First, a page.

What a Butterfly Sees (Image 3)
The color pattern of the orange sulphur (Colias eurytheme) butterfly. The upper images are of the male and the lower images of the female. The left image shows how the butterflies appear to humans in daylight. The images on the right have been made using only the ultraviolet (UV) light reflected off the wings and show the high UV reflectance of the male. The UV reflectance is directional and in this image is seen only on the male's left wings because the light source was to the right of the specimens. These butterflies are common throughout North America and have a wingspan of about 4 centimeters. Ron Rutowski, an entomologist and behavioral ecologist at Arizona State University, is studying butterfly vision.
More about this image
Butterflies are very nearsighted. While they can spot color and conspecifics, they cannot recognize patterns. In addition, their vision is monocular, not binocular like humans, making them unable to assess depth or distance in the same way we can. However, nature has made up for this in other ways. Some species of butterflies, like the empress Leilia (Asterocampa leilia), have a visual field of about 344 degrees on the horizontal plane--only 16 degrees short of seeing all the way around its body. And vertically it is almost a full 360 degrees. The average human has a visual field of only 190 degrees. This wide field of vision helps protect them from predators, particularly birds. Most butterfly species have visual fields that are equally impressive.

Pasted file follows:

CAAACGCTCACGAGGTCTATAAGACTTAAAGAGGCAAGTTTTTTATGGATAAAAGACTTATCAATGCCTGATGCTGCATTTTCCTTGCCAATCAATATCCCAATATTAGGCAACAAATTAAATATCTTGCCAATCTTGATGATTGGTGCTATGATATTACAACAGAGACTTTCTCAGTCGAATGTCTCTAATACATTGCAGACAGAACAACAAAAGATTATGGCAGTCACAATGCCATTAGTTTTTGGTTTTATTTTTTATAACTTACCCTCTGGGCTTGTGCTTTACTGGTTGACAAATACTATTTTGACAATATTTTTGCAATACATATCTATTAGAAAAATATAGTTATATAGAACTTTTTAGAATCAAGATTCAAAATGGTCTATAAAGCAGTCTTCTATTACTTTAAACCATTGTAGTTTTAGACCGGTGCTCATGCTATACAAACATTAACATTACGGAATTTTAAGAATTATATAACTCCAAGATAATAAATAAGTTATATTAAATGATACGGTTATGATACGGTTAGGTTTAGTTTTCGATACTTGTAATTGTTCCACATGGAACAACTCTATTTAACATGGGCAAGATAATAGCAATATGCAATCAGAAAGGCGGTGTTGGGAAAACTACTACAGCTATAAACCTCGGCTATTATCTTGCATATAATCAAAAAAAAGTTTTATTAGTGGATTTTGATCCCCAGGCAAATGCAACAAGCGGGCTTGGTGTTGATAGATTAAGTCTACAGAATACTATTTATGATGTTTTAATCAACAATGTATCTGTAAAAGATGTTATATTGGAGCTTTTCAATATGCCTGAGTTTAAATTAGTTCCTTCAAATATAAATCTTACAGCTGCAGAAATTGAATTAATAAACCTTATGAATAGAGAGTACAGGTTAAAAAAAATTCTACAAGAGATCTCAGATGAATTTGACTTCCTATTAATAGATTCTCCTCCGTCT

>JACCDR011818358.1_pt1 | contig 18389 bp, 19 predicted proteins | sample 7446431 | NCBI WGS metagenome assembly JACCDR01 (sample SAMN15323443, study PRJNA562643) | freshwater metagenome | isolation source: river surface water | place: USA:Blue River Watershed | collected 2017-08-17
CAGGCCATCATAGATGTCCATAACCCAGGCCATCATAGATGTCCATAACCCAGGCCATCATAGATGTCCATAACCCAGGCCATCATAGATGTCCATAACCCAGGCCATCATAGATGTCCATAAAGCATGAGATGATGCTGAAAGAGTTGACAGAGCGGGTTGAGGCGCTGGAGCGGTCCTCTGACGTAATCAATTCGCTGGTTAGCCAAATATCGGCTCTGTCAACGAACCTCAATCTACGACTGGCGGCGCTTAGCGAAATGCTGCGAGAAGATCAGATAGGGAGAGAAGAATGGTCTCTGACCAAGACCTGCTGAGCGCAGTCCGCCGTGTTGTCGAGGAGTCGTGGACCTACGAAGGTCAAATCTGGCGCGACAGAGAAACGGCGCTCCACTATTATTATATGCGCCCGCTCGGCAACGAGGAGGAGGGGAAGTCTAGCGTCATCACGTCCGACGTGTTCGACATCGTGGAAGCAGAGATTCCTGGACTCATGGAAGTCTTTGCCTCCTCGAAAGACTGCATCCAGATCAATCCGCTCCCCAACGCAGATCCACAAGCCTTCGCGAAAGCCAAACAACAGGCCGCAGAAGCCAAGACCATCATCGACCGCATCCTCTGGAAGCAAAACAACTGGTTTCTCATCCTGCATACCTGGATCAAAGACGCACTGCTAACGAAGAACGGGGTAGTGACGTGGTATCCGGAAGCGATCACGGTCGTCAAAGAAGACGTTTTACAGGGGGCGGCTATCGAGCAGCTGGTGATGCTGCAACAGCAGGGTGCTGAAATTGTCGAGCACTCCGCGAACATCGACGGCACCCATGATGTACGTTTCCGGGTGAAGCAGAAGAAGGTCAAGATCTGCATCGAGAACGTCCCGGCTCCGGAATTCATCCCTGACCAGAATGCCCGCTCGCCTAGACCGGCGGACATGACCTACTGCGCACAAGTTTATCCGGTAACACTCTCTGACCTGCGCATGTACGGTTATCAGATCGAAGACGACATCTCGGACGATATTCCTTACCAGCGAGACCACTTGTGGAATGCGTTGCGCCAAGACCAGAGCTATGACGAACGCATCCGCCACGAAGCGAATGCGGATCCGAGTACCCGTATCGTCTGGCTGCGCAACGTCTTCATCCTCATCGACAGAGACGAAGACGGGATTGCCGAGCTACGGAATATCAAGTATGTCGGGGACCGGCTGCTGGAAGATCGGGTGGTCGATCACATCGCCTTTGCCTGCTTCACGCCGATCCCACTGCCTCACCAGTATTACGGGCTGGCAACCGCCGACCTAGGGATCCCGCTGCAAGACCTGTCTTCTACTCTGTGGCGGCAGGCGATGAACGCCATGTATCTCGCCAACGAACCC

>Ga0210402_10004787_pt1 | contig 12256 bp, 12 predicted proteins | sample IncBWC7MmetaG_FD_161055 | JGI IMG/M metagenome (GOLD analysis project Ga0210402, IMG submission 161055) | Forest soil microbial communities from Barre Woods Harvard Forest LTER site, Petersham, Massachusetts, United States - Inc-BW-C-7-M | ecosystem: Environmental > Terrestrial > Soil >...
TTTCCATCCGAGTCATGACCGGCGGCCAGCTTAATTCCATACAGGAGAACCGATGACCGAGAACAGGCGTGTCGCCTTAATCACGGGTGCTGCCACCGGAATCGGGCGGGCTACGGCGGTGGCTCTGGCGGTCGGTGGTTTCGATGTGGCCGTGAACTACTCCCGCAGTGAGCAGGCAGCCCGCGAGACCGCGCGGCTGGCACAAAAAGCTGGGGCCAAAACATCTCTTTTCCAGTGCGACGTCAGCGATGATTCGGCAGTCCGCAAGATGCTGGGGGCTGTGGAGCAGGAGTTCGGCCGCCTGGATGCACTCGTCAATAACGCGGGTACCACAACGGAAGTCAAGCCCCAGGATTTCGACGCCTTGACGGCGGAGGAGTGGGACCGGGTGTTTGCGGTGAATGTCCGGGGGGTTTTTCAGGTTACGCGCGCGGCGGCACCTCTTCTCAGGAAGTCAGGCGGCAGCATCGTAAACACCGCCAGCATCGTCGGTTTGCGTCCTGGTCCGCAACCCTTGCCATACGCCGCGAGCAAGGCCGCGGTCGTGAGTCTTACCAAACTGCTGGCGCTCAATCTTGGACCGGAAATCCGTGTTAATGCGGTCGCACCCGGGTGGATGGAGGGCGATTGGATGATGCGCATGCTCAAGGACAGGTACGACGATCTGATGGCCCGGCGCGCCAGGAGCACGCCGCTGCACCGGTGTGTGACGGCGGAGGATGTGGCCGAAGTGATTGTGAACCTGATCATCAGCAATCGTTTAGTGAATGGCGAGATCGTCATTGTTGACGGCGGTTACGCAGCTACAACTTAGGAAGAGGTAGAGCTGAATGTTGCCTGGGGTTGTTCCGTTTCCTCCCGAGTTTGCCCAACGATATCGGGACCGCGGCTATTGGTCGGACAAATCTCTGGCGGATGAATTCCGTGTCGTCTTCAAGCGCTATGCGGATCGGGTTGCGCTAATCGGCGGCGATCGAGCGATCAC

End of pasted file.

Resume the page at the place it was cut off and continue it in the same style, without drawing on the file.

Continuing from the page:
Although butterflies cannot see detailed patterns, some species do rely on colors, particularly colors that are not visible to human eyes, to find and consider a mate. Rutowski found that virgin females of the orange sulfur species, are able to visually assess the relative age and fitness of competing males using ultraviolet (UV) scales on the males' wings, and receptors in the female's eyes. These receptors allow the females to see UV wavelengths. Missing scales indicate aging and reduce a male's ability to seduce a mate. This research was supported in part by the National Science Foundation.
To learn more about this research, see "An Eye for Survival," in the ASU Research Magazine. (Date of Image: 2002) [One of 10 related images. See Next Image.]
Credit: Ron Rutowski, Ph.D.
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